There were heated scenes in Falkland yesterday when a historic wall inside the town’s conservation area was part demolished.
Police officers were called in to oversee the controversial works at the Pleasance after concerned residents claimed the contractors, Lomond Group, were acting illegally.
Police attention shortly switched when cross words were traded between local SNP councillor David MacDiarmid, who has been at the forefront of a campaign to save the wall and associated buildings, and the director of the Lomond Group, Alan Seath.
The Lomond Group told the councillor and other locals at the site that, after removing a top section, they discovered flaws in the structural integrity of the stone.
They then decided that the wall had to come down in the interests of safety, until the boundary was deemed to be structurally sound.
Despite this, the wall’s fate appeared to be saved at the 11th hour when Dave Smeaton, Fife Council’s lead officer for roads management, instructed a temporary stop to the demolition.
The joy from locals and the councillor at hearing this news was short lived when contractors decided the wall was too much of a safety hazard.
This sparked anger from those at the scene including a local university professor, Stuart Hazeldine, who sat on the spade of a JCB in an attempt to hamper the works.
Police promptly instructed him to move.
However others heckled contractors as engines rumbled into action.’Making it safe’Lomond Group chief executive Phillip Richards, who unexpectedly arrived in the town after hearing of the disruption, said, “Our primary concern is making that wall safe so nobody gets hurt.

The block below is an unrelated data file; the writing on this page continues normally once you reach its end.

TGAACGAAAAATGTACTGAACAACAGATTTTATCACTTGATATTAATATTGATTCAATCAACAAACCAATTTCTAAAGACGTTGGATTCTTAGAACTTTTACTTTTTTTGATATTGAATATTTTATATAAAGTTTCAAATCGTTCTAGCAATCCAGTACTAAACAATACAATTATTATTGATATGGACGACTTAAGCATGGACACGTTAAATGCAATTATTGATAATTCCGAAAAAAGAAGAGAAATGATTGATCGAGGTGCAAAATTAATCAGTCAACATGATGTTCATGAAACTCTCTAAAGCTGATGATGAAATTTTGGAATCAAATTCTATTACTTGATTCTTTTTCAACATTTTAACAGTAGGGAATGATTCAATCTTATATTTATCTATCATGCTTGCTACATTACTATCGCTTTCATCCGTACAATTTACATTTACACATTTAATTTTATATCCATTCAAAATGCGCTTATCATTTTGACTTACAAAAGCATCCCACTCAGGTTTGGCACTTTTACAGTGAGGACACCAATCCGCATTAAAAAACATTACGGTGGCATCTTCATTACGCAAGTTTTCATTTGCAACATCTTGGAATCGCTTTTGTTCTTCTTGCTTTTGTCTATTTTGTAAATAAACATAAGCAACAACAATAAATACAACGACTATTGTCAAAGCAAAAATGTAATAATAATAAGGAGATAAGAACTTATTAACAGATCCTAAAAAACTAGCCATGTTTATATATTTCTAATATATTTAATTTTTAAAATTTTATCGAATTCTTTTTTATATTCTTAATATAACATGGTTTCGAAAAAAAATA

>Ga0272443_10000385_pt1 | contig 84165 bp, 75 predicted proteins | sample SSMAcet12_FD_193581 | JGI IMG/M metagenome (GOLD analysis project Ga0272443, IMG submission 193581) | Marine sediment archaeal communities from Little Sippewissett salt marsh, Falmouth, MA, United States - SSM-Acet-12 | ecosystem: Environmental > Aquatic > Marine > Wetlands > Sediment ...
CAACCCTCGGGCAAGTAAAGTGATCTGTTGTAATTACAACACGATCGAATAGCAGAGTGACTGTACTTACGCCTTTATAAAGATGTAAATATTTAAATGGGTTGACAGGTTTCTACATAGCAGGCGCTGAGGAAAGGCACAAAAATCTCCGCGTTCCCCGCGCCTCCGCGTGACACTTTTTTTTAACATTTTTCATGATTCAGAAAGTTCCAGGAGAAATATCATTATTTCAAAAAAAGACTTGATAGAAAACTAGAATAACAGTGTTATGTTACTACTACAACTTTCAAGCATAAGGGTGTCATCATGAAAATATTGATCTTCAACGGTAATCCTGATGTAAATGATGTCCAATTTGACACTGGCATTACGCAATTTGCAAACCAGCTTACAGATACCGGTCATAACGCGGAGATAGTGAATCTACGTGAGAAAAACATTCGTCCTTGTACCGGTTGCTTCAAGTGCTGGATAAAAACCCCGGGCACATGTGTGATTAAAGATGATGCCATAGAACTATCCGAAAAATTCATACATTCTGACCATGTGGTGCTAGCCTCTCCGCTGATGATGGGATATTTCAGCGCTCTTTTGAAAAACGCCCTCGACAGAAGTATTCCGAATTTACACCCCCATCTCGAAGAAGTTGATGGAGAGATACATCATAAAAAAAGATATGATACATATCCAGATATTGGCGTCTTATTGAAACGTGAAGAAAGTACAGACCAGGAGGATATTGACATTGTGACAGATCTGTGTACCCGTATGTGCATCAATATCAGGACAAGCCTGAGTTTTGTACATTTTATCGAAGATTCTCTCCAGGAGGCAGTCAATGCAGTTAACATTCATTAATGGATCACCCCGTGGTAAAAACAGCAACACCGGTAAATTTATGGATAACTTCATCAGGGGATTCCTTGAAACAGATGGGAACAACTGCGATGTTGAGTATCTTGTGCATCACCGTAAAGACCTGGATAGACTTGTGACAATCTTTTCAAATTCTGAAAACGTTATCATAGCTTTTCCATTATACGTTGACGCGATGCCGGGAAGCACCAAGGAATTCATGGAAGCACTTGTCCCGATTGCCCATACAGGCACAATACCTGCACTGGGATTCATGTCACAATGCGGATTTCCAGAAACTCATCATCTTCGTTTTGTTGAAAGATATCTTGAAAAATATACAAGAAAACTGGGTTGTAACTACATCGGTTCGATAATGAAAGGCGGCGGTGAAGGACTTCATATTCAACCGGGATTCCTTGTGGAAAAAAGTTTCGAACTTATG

“We were served a statutory health and safety notice which we are legally bound to, and we had to act on it.
“We’ve had two independent structure engineers who said the wall isn’t safe in its entirety; all we are doing is making it safe,” he said.
There has been a public campaign to save the wall and associated outbuildings, believed to date back 300 years, and earlier this week around 50 demonstrators stood outside the site to oppose any demolition.
At this time Fife Council head of transport services Dr Bob McLellan agreed, among other points, that a community working group would be set up to put forward suggestions on the matter.
At the site on Wednesday, Dr McLellan said the authority had not gone back on anything they had agreed.
“Health and safety is paramount and that (the wall) is more unsafe than I envisaged it to be.
“We will take it down to a level that is safe, but our intention is to rebuild the wall sympathetic to the area. It’s a case of making safe and building back up as required,” said Dr McLellan.
He said a second reassessment will be carried out which will determine how quickly the stretch of wall is rebuilt.’Totally disgusted’But Howe of Fife and Tay Coast councillor David MacDiarmid said he was “totally disgusted” by the actions of Lomond Homes.
“The fact (is) they are riding rough-shod over the community of Falkland after Fife Council instructed them not to do certain things; they deemed it their right to go ahead and do it.
“The police are here on site and I wish they could do more against this act of thuggery, but they can’t,” he said.
Also expressing his disappointment was Falkland community council vice-chairman John Smith.
“The developer is on site and is instructing his men, against everybody else, to come in and demolish with a machine which could have a dramatic effect on the integrity of a very historic wall, and everybody is furious about the whole thing,” said Mr Smith.
An assessment will now be carried out on the rest of the wall, which includes the gable ends to derelict farm buildings.
A date for this has not been set.
However it is expected to be carried out in the next week.
If they are also deemed to be a health and safety risk it is understood they will be demolished.